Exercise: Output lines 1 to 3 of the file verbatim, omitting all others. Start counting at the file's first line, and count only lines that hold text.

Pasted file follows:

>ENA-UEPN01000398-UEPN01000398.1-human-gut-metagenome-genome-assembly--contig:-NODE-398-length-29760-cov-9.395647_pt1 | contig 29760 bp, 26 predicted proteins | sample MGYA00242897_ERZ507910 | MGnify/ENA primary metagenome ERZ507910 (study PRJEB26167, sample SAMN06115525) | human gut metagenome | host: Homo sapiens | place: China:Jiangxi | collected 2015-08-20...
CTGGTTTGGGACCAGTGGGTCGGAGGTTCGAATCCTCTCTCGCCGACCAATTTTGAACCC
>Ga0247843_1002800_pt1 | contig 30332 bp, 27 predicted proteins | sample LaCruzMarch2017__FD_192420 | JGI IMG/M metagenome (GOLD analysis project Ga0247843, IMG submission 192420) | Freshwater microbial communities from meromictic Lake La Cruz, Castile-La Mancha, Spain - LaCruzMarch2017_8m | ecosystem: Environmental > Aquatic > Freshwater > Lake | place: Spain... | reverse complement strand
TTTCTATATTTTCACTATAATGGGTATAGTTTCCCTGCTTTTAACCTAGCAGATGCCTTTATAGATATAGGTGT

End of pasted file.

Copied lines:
>ENA-UEPN01000398-UEPN01000398.1-human-gut-metagenome-genome-assembly--contig:-NODE-398-length-29760-cov-9.395647_pt1 | contig 29760 bp, 26 predicted proteins | sample MGYA00242897_ERZ507910 | MGnify/ENA primary metagenome ERZ507910 (study PRJEB26167, sample SAMN06115525) | human gut metagenome | host: Homo sapiens | place: China:Jiangxi | collected 2015-08-20...
CTGGTTTGGGACCAGTGGGTCGGAGGTTCGAATCCTCTCTCGCCGACCAATTTTGAACCC
>Ga0247843_1002800_pt1 | contig 30332 bp, 27 predicted proteins | sample LaCruzMarch2017__FD_192420 | JGI IMG/M metagenome (GOLD analysis project Ga0247843, IMG submission 192420) | Freshwater microbial communities from meromictic Lake La Cruz, Castile-La Mancha, Spain - LaCruzMarch2017_8m | ecosystem: Environmental > Aquatic > Freshwater > Lake | place: Spain... | reverse complement strand